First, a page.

Sunday, August 21, 2016

My Housewarming Party

Yeah, I really do have friends in real life.

In order to maximise attendance at my housewarming party, I held my housewarming party on both Friday and Saturday evening, giving people the option of attending either day. I decided to invite an absolutely huge number of people, guessing that most people would decline. I was not too worried about overcrowding my apartment. A housewarming is about having a nose around the new home. People will only stay as long as they please. As it turned out some people only stayed for one drink and a guided tour, while others hung around quite a while.

I got eleven guests attending on Friday, plus the baby of one couple. I had been expecting thirteen. I had expected only five on the Saturday, but I actually got eleven adult guests on the Saturday, plus five children. That made a total of 22 adult guests. A family I had not seen for a while showed up unexpectedly. I also had a surprise appearance from three nurses who were working that day. They came during their tea break, which made me feel very special. My boss was the last guest to arrive. She was a but disappointed to find all the other guests had gone home before she arrived, but it was nice to see her and have a chat.

I told everyone on the invitation that they would need to remove their shoes. One girl obviously hadn't read that bit as she asked "Do you want us to take our shoes off?" Well, yes. She was not wearing socks and did not seem to have expected to be going barefoot. She had been warned. A colleague I work with closely must have forgotten about it. She managed to get halfway down the hallway in her shoes before I shouted "Wait! Stop!"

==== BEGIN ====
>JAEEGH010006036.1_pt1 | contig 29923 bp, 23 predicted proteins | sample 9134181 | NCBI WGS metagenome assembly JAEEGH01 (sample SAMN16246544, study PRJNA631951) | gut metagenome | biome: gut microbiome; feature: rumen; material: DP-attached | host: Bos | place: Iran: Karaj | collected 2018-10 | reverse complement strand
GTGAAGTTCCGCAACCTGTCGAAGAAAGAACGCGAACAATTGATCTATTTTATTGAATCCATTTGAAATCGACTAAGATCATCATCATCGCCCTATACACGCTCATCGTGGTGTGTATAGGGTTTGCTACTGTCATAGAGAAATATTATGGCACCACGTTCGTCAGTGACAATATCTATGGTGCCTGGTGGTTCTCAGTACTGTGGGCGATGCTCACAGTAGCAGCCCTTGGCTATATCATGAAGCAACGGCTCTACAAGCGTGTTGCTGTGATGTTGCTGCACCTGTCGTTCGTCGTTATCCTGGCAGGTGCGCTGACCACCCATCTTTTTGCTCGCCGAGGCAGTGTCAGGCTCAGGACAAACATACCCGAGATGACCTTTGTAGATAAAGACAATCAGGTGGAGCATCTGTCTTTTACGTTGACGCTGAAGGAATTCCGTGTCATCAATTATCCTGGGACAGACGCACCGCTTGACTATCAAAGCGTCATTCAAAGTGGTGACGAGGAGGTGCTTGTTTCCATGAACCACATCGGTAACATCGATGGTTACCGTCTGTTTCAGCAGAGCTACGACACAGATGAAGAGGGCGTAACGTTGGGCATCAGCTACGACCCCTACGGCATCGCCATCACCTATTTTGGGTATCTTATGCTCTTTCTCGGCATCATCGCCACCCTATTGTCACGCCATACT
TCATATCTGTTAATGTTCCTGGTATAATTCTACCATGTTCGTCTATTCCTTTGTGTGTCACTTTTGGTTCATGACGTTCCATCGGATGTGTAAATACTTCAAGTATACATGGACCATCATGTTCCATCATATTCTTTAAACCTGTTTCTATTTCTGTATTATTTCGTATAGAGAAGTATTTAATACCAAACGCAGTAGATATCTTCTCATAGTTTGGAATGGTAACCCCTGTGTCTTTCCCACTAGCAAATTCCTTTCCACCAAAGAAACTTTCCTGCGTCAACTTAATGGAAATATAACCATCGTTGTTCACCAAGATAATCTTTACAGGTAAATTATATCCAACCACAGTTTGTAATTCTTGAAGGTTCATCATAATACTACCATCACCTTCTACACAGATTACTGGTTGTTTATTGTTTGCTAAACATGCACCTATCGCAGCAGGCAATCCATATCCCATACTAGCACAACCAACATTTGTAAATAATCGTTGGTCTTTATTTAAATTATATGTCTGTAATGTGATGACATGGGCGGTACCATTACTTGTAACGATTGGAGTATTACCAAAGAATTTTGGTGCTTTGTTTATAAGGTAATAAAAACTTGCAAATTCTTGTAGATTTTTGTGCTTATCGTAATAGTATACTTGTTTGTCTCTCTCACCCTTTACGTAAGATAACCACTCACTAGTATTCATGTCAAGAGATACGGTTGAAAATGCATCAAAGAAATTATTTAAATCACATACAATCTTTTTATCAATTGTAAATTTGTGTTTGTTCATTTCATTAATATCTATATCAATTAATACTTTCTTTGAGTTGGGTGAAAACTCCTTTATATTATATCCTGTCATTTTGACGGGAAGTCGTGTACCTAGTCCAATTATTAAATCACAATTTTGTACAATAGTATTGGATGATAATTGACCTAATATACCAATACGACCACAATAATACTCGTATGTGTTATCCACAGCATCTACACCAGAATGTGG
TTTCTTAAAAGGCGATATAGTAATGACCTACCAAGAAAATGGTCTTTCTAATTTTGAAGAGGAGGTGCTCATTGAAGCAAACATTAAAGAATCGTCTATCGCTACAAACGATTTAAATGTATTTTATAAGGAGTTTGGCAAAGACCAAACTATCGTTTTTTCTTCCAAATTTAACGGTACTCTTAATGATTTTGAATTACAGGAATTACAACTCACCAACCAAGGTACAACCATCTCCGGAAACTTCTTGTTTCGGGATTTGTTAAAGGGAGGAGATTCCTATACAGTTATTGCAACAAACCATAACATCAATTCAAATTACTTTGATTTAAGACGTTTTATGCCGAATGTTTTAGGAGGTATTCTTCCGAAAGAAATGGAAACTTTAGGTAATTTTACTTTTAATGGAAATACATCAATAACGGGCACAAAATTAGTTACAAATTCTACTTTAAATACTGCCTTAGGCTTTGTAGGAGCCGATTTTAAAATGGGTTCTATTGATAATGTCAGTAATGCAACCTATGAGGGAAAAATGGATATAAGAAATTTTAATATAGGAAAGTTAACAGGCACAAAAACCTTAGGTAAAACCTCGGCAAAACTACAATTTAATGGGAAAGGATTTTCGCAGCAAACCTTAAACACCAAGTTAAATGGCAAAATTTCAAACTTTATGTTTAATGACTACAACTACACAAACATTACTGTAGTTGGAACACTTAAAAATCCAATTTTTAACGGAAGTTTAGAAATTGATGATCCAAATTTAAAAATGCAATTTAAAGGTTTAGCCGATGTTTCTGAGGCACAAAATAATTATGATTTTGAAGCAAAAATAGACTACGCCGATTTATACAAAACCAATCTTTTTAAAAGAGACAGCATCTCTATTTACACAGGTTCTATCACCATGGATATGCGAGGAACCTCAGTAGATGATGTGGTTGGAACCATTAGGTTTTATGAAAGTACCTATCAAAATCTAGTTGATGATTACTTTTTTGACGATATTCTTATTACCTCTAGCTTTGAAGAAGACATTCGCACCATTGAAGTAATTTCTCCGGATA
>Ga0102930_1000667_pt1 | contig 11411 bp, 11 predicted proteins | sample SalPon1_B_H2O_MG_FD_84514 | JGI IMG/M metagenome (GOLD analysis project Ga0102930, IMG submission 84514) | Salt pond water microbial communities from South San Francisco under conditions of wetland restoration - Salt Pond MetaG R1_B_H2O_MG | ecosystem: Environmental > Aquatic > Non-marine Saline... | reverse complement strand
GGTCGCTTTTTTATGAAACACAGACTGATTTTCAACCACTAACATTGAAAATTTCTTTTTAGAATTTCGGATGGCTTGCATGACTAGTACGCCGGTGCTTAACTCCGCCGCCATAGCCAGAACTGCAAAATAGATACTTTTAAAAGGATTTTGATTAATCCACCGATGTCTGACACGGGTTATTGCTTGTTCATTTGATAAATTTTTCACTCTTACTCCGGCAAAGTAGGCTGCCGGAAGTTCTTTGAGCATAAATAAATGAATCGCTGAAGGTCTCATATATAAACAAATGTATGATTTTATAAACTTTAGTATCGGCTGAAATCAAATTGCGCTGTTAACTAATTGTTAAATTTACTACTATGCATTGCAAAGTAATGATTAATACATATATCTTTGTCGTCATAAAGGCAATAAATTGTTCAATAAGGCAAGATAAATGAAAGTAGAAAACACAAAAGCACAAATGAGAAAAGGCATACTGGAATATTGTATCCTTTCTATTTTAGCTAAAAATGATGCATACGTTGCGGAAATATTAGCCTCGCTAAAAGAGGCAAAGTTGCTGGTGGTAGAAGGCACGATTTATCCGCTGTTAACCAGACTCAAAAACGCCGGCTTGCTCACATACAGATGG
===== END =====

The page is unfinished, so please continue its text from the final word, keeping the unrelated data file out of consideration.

Saturday, August 13, 2016

Mateos: 5 Tips for people with costly floor carpets

Mateos: 5 Tips for people with costly floor carpets

The second deadliest carpet killer from time immemorial is the shoe. Don’t ever let anyone near your carpets and rugs with shoes no matter how much they insist on keeping them on. Stains from shoes are not only hard to remove but they also deplete the quality of the carpet, especially the soft ones.

NH Flooring: How to Keep Your Carpets Looking Newer For Longer

NH Flooring: How to Keep Your Carpets Looking Newer For Longer

Stop mess getting into your home in the first place by asking guests to remove their shoes. Unless they are Carrie Bradshaw, and are afraid of losing some seriously expensive footwear, your guests shouldn’t be put off by this request. If you want to get all scientific, researchers have shown that it takes 17 steps to remove all the dirt from your shoes. That’s 17 potential ‘oops’ moments all over your carpets.

The Earth Child: Here’s A Few Important Reasons Why You Shouldn’t Wear Shoes In The House

The Earth Child: Here’s A Few Important Reasons Why You Shouldn’t Wear Shoes In The House